“Shortly after the shootings took place, the Urban Institute conducted a national study that concluded the Kent State shooting was the single factor causing the only nationwide student strike in U.S. history; over 4 million students protested and over 900 American colleges and universities closed during the student strikes. The Kent State campus remained closed for six weeks.”

    My brother-in-law was a student at Kent and had spent the two nights before the killings on beer runs for the National Guard Troops who had been trucked in from the Teamsters’ Strke in Cleveland. The troops were all excited because the rubber bullets they had been issued for the Teamsters’ Strike had just been replaced with live ammo. They got to kill some kids the next day … Hurrah, hurrah!

  11. The antiwar movement was largely upper middle class and professional class young people. Blue collar kids like myself were either against it or just too busy working our way to school to have time for it. I was the latter.

  12. Peace. Why do you think you can’t find any ammo?

    The human brain doesn’t fully mature until the mid-twenties. That’s why they like to get them young. Some of them don’t have the compunction to not open fire. Give them a little bit of authority, and you’re going to get it.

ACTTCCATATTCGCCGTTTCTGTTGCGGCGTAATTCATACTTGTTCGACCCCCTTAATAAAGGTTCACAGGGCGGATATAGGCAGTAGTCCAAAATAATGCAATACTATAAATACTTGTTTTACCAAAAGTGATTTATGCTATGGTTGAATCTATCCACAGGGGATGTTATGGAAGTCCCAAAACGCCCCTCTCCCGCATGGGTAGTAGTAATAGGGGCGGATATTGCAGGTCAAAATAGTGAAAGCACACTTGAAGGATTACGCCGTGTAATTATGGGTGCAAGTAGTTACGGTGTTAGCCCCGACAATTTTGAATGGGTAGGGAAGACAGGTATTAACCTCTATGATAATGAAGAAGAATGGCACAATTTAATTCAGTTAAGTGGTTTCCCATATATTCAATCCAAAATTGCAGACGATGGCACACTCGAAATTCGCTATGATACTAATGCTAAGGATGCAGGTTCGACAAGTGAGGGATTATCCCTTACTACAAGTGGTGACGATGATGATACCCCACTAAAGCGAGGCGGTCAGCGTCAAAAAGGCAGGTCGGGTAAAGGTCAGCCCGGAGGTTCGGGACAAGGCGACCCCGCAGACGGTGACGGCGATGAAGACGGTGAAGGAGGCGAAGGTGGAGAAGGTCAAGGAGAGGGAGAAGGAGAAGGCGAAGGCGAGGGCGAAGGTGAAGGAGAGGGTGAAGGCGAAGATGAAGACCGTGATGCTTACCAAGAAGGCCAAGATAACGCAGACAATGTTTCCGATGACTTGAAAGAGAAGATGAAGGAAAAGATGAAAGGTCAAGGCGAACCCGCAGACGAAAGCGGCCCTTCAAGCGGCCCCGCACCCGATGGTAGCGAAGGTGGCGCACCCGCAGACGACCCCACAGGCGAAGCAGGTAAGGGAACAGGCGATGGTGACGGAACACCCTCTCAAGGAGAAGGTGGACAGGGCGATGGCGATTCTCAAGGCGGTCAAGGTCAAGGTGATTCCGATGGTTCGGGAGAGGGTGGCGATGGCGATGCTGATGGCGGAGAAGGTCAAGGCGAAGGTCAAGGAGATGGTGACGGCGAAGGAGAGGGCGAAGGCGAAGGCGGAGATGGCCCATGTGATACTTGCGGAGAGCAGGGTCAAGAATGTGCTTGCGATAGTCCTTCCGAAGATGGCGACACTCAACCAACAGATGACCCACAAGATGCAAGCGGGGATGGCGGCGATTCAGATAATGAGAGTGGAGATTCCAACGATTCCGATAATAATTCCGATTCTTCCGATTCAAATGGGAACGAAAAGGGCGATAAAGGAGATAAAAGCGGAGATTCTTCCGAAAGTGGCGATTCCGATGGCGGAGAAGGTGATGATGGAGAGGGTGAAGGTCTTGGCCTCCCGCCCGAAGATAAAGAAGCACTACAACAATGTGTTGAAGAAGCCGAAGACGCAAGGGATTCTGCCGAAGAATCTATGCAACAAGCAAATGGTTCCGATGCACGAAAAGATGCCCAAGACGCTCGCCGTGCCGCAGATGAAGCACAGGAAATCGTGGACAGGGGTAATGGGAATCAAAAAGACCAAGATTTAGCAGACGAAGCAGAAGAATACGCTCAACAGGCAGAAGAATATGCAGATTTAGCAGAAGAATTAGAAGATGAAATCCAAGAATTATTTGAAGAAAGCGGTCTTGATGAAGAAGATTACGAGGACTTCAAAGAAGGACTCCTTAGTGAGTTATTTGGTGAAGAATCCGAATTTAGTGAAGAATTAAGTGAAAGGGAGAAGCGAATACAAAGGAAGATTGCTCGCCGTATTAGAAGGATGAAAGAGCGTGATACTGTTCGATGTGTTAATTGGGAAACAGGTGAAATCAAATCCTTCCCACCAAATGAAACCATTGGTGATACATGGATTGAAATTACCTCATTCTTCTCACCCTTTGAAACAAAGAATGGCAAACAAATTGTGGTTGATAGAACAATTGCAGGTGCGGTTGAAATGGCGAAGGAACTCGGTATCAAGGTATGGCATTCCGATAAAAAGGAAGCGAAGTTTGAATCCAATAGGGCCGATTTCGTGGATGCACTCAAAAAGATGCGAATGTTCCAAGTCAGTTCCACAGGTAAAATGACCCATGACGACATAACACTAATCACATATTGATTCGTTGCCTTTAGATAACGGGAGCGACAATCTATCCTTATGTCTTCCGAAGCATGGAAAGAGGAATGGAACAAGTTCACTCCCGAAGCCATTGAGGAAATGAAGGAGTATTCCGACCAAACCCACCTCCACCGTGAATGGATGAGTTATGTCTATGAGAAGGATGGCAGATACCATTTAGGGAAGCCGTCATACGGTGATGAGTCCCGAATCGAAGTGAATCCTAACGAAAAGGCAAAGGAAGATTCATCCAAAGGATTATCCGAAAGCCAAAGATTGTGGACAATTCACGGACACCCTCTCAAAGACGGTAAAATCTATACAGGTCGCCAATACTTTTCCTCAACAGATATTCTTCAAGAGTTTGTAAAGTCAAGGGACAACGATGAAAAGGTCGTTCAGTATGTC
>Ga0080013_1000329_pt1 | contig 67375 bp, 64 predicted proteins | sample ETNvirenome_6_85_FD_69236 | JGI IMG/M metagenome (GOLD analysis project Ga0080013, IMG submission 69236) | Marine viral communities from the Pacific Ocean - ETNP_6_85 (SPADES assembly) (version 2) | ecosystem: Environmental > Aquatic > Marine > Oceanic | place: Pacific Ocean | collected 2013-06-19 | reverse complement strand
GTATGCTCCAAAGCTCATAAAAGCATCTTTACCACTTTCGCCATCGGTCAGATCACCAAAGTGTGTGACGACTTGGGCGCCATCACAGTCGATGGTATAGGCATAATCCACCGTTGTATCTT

If you think otherwise, you’re naive.

  13. I think Kent State is only relevant to those of us who were alive when it happened. There is a whole generation of kids who are voting age who do not even know what Watergate was. They are America’s future.

  14. The struggles of the 60s and 70s were put down by government infiltrators that fomented the violence that were used as excuses to use violence against the demonstrators. It was just the anti-war protests. Consider the American Indian Movement and Black Panthers. In both cases the FBI used infiltrators, false evidence, and murder to put these groups out of business. Many of the leaders of these movements were murdered outright or put in prison, mostly due to FBI instigated violence. Leonard Peltier is one political prisoner who was a victim of FBI’s manufactured evidence and a racist judge. Mumia is another political prisoner, victim of corrupt Philadelphia police. And, of course, JFK, Martin Luther King, Jr., Bobby Kennedy, Malcolm X. Leaders that challenge the 1% don’t fair well.